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MLB Roundtable: Who Should Win the NL Cy Young Award?

Max Scherzer? Walker Buehler? Corbin Burnes? Someone else? We could see a record number of candidates receive first-place votes this year.
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The baseball writers with NL Cy Young votes this year are in for a doozy. Entering play Friday, there are between five and 10 legitimate contenders for this year's award, one that will certainly come down to the final series of the regular season.

Will Max Scherzer win his fourth Cy Young to join exclusive company? Will his new teammate beat him out? How about Kevin Gausman? Or Zack Wheeler? Two Brewers aces are also worthy choices.

And then there's Adam Wainwright, who turned 40 last month and is having his best season since 2014. Old Uncle Charlie has finished second and third twice each for the award, and it's remarkable that he's back in the conversation. Alas, barring an improbable final stretch where all the other pitchers struggle, he'll likely fall short again.

Sports Illustrated's baseball staff weighed in on who they think should win the award with just more than three weeks to go in the regular season.

Max Scherzer and Corbin Burnes

Max Scherzer and Corbin Burnes

Tom Verducci

Picking an NL Cy Young winner now is like reviewing a movie before the climactic scene. But based on track record—and the way he has thrown for the past month—the edge goes to Max Scherzer. He leads the league in ERA, WHIP and strikeouts per nine innings. More tellingly, in his past eight starts he is 6–0 with a 1.10 ERA with eight walks and 68 strikeouts. Batters are hitting .118 against him with runners in scoring position. He is 11–1 when his team scores more than two runs. The biggest knock on Scherzer: innings. He is not in the top 10.

Emma Baccellieri

Max Scherzer—but this race is close enough that I can see valid arguments for several other pitchers, too. As of a few weeks ago, I was leaning toward Walker Buehler, and I still think he's a strong candidate. But Scherzer has now squeaked by him in ERA (2.28 to 2.31) and ERA+ (177 to 172), while keeping a lower WHIP and a higher K/BB, and that's enough for me to give him the edge. Corbin Burnes is in this mix, too. But the fact that he missed four starts in the spring while on the injured list means that he just doesn't have enough innings to justify putting him over Scherzer. Is it time for a 37-year-old Scherzer to win his fourth Cy Young of his career, and first since 2017? I think it just might be.

Aug 3, 2021; Los Angeles, California, USA; Los Angeles Dodgers starting pitcher Walker Buehler (21) reacts following the top of the sixth inning against the Houston Astros at Dodger Stadium.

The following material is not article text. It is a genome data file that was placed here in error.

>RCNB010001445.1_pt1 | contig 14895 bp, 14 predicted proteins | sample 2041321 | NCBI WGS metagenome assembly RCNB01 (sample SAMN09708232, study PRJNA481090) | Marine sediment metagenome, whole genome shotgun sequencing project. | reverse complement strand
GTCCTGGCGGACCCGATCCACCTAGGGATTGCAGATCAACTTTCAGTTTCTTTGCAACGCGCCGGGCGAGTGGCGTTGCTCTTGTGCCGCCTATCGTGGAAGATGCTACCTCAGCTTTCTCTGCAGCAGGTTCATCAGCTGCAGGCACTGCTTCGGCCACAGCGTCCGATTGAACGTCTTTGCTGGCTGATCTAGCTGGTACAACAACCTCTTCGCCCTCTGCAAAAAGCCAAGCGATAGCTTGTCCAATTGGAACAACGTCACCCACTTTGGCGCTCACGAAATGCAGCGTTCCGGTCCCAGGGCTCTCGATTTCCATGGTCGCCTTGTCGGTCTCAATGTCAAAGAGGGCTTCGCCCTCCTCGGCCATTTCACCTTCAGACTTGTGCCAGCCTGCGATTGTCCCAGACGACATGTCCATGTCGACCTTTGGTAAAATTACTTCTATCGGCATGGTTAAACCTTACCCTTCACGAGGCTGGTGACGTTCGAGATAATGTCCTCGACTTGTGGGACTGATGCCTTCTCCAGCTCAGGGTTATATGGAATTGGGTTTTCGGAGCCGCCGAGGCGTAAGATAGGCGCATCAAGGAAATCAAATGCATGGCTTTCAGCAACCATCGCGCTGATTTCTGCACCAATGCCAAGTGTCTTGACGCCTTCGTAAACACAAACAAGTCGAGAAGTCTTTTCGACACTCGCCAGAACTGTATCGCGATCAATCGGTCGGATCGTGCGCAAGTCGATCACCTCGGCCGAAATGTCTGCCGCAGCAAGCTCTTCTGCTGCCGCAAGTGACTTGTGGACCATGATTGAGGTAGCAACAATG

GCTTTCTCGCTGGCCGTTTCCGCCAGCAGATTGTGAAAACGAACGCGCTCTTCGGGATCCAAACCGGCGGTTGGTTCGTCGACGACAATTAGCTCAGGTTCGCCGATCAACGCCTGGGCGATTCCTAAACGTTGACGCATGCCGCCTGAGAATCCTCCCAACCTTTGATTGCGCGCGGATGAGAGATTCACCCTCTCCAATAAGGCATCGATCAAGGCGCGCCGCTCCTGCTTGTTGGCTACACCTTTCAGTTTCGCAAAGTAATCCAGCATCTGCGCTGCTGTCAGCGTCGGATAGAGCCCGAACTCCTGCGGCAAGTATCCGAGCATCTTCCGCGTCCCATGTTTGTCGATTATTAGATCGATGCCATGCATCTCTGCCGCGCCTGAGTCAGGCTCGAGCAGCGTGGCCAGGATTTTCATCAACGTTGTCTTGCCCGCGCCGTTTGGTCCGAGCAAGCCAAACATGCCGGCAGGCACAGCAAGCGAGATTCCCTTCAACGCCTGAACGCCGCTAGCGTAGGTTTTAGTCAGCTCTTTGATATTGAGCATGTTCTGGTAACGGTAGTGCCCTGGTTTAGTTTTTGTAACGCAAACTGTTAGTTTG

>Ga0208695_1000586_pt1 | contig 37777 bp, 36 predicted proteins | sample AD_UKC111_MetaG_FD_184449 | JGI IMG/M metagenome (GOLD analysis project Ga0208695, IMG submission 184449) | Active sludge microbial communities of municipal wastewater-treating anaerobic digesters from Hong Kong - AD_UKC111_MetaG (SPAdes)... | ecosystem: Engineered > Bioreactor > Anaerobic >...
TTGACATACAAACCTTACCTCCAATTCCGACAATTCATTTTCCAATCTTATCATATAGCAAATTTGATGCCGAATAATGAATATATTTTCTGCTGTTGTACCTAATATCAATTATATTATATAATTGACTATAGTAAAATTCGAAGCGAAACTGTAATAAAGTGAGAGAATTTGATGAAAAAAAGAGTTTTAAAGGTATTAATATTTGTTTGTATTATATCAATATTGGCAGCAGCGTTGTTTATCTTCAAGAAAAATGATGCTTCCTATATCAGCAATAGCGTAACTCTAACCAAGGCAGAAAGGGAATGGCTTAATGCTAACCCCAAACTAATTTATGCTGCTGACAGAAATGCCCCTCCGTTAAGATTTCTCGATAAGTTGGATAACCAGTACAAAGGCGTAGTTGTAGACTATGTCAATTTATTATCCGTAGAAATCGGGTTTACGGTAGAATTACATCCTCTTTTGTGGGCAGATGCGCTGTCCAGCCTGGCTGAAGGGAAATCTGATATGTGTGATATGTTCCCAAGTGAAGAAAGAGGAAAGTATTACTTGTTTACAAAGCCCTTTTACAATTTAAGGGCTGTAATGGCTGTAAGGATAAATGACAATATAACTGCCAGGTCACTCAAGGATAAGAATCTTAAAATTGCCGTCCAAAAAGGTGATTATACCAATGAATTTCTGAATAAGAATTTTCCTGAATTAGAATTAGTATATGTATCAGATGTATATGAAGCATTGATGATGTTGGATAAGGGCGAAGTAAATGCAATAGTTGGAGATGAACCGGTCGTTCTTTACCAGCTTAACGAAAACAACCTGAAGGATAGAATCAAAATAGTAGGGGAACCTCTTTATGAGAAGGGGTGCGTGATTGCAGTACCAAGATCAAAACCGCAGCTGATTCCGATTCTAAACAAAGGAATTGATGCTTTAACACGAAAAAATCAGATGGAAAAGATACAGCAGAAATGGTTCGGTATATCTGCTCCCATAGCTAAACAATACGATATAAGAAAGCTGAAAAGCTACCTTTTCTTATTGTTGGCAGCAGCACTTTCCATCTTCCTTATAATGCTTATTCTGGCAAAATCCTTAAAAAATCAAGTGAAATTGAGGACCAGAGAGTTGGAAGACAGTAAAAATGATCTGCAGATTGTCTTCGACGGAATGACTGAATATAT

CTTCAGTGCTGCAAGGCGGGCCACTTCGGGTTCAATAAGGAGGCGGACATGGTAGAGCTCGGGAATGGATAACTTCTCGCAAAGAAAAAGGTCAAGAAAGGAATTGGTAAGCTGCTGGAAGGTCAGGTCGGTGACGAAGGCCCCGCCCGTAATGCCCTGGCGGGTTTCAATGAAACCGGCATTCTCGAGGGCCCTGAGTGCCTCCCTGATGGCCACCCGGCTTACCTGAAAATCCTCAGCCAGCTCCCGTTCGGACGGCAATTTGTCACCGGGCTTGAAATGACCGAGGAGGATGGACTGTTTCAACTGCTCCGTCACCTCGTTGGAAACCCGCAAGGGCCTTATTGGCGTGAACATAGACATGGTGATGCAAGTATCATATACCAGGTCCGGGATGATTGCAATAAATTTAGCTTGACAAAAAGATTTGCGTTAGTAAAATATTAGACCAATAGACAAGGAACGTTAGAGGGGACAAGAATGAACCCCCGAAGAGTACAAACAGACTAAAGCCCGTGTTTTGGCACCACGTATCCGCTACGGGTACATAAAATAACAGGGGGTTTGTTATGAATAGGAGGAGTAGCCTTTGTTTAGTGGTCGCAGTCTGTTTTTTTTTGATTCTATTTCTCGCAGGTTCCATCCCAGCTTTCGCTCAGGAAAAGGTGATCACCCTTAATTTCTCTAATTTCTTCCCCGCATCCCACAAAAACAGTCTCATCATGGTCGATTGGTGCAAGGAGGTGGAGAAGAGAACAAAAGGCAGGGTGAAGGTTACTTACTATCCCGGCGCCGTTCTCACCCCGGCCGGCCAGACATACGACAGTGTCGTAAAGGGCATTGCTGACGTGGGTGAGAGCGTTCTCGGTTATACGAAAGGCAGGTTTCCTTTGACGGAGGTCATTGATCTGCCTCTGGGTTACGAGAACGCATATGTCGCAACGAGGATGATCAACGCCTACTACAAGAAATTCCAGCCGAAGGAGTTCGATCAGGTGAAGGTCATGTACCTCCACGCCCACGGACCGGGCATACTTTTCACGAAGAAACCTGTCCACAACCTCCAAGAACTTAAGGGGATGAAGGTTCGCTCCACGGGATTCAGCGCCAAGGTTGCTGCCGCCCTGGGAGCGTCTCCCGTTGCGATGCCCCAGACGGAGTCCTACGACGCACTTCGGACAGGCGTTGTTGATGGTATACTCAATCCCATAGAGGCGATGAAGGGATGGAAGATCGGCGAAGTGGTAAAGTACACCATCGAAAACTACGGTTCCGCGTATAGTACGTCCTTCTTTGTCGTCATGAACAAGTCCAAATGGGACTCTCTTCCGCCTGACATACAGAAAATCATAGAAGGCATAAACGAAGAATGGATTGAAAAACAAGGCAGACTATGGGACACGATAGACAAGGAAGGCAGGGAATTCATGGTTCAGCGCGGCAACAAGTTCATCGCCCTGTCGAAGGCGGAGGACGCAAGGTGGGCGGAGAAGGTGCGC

Walker Buehler

Will Laws

If the season ended today, there would be a few ways voters could look at this. If they prioritize eating innings at a rate rarely seen in this era, Philadelphia's Zack Wheeler may be the choice. He leads the NL with 188 2/3 innings, 217 strikeouts and 6.4 bWAR, to go along with his 6.4 fWAR (second-best), 2.61 FIP (second-best) and 2.91 ERA (eighth-best). If they prefer the utterly dominant ace who shattered records this season but missed a few starts, Milwaukee's Corbin Burnes would be a worthy selection. He leads all NL pitchers in FIP (1.58) by more than a full run thanks to a league-best strikeout-walk ratio (7.0) and home run rate (0.31 home runs per nine innings), and ranks in the top five in ERA (2.38) and WHIP (0.96). That's helped him lead NL pitchers in fWAR (6.5) while ranking seventh in bWAR (4.8). The 26-year-old also made headlines this season by setting the record for most strikeouts to begin a season without issuing a free pass and later struck out a record-tying 10 consecutive batters, all of whom went down swinging. But his 144 innings are indicative of the few starts he missed while on the COVID-19 reserve list and his tendency to be pulled earlier than some of his contemporaries, a trend that won't reverse itself while the Brewers are running away with the NL Central.

I'm going to land somewhere in between and go with the Dodgers' Walker Buehler. He ranks fourth with 179 innings pitched, just a complete game and change behind Wheeler. He's one of the closest statistical equals to Burnes, ranking first in adjusted pitching wins (3.8), second in ERA (2.31) and WHIP (0.94), third in bWAR (5.6) and win probability added (3.28) and fourth in fWAR (4.5). He's also pitched 35 more innings than Burnes and 25 more innings than fellow Dodger Max Scherzer, who matches him in most of the rate stats and has pitched better than his new teammate lately. This race will be decided in the season's final few weeks, but for now, I'm going with No. 21 to win the Cy Young in 2021.